So far, the articles in this years 12 Days of Christmas series first and second days) have shown some relatively easy fixes for some rather annoying problems. In this article, I will continue that same pattern. In this article, I will share another frustrating problem related to both Kerberos and Managed Service Accounts (MSAs).
What is an MSA you might ask? That is a good question. If you are unacquainted with this special type of service account, you have been missing out. An MSA is a special account managed by the domain controller. It is an account that is used to run a service on a single computer (note a Group Managed Service Account, or gMSA, is another type of MSA that can be used on multiple computers). Since the password is managed by the domain and is frequently changed, humans won’t know the password and will not be able to use it to log on to a computer. This type of service account is preferred because of the improved security on the account.
That sounds great, right? It is, until you encounter some of the oddball failures and randomness of the service not starting as you might expect. Wayne Sheffield addressed some of the problems relating to the service starting in his article here. As luck would have it, there is a similar problem that needs just a little more action on our part in order to nudge the service to be able to start consistently.
Fix SQL Service not Starting after Reboot when using an MSA
As a general rule of thumb, I recommend adding the service dependencies to your SQL Server Service. These service dependencies are (as mentioned in Wayne’s article): Netlogon, KEYISO, and W32Time. Additionally, I recommend that you double check the dependency for the SQL Server Agent to ensure it is dependent upon SQL Server Service.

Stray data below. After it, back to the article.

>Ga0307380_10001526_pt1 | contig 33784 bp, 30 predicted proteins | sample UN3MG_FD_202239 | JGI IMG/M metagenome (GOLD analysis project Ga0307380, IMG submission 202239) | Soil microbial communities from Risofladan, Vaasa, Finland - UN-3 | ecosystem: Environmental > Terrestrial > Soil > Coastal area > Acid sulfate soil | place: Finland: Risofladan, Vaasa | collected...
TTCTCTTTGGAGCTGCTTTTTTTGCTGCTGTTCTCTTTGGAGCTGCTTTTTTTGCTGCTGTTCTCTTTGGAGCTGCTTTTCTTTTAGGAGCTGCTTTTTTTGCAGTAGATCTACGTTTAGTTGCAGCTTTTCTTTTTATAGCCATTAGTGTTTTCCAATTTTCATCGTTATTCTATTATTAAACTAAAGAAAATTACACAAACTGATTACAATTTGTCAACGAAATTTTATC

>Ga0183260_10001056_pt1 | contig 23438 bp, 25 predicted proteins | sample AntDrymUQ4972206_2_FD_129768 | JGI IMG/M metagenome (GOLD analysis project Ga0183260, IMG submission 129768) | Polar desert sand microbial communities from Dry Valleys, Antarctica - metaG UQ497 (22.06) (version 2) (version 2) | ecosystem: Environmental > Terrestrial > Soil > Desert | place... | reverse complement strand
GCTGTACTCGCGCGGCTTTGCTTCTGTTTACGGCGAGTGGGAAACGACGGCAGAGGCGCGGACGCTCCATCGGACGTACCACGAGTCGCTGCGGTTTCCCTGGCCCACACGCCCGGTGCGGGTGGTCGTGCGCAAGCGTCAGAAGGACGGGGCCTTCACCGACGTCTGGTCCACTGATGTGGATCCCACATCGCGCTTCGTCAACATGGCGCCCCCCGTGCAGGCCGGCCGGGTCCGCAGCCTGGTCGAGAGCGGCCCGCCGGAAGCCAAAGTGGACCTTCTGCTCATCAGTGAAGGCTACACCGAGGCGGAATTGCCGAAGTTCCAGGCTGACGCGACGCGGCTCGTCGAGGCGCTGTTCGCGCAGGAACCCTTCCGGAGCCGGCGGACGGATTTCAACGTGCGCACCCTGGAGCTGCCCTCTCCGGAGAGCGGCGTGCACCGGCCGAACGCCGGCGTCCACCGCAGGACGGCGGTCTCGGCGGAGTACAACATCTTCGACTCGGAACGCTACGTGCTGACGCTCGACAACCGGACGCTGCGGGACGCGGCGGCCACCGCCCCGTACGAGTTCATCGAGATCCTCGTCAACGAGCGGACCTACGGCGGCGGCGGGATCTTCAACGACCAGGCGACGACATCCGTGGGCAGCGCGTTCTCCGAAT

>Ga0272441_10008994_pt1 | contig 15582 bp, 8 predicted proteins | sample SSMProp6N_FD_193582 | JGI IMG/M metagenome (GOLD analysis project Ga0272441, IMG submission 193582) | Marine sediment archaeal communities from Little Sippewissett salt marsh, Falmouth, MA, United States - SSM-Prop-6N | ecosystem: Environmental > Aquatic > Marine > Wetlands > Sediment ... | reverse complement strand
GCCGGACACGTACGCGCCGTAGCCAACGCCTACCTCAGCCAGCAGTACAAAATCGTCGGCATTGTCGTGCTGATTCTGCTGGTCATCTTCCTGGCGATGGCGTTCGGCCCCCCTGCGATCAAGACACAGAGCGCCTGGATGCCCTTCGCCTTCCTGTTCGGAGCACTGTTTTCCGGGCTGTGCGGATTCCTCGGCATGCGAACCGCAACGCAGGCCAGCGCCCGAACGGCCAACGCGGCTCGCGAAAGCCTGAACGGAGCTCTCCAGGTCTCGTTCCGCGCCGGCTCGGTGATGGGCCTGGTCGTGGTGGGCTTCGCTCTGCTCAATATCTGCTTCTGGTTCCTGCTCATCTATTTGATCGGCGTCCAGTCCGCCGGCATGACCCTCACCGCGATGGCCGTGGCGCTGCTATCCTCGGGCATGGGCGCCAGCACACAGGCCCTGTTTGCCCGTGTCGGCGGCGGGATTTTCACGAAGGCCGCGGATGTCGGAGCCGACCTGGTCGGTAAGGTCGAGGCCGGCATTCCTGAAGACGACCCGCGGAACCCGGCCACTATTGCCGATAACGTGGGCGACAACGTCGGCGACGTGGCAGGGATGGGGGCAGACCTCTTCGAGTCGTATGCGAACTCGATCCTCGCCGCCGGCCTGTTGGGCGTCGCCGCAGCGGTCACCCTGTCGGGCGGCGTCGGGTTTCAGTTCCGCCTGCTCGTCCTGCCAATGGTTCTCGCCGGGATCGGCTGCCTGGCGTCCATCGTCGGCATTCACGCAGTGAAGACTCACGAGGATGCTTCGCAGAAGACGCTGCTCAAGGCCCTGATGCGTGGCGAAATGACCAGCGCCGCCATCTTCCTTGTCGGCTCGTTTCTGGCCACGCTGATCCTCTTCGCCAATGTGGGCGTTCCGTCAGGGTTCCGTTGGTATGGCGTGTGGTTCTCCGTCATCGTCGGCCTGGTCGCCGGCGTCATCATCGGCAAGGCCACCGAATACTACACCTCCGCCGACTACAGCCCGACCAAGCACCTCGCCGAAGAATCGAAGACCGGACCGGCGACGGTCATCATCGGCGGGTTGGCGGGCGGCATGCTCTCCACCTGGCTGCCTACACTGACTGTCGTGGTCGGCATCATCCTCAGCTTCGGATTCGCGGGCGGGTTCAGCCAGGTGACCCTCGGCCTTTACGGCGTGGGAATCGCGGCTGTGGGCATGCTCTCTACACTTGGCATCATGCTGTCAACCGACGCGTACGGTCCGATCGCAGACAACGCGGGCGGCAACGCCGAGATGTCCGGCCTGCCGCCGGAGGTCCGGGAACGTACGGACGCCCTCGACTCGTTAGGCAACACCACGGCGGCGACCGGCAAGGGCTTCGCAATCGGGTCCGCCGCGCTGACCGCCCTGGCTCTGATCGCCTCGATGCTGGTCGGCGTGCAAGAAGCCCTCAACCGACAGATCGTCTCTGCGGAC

Most of the time, the agent service will already have the SQL Server Service dependency and the SQL Server Service will have the KEYISO dependency. However, that is not a foregone conclusion. Occasionally, those dependencies are missing. Netlogon and W32Time are almost always missing so you will need to add those dependencies most of the time.
I won’t go into further detail about setting these dependencies today. Wayne showed how to use regedit to set the dependencies. That said, these dependencies should be set prior to setting the “fix” I will mention shortly in this article. In addition, stay tuned because I will be showing in the near future how to set those dependencies via PowerShell.
Occasional Errors after Reboot
The problem of SQL Server Service not starting after a reboot when using an MSA is ridiculously frustrating. Why? Well, you get very little information as to what the problem is. The event viewer just shows (most of the time) that the service stopped and doesn’t give an error code. In fact it just shows it as an informational event. Every once in a while, you may get a gold nugget of a clue with a message similar to the following:
This computer was not able to set up a secure session with a domain controller in domain TurdWilligers due to the following: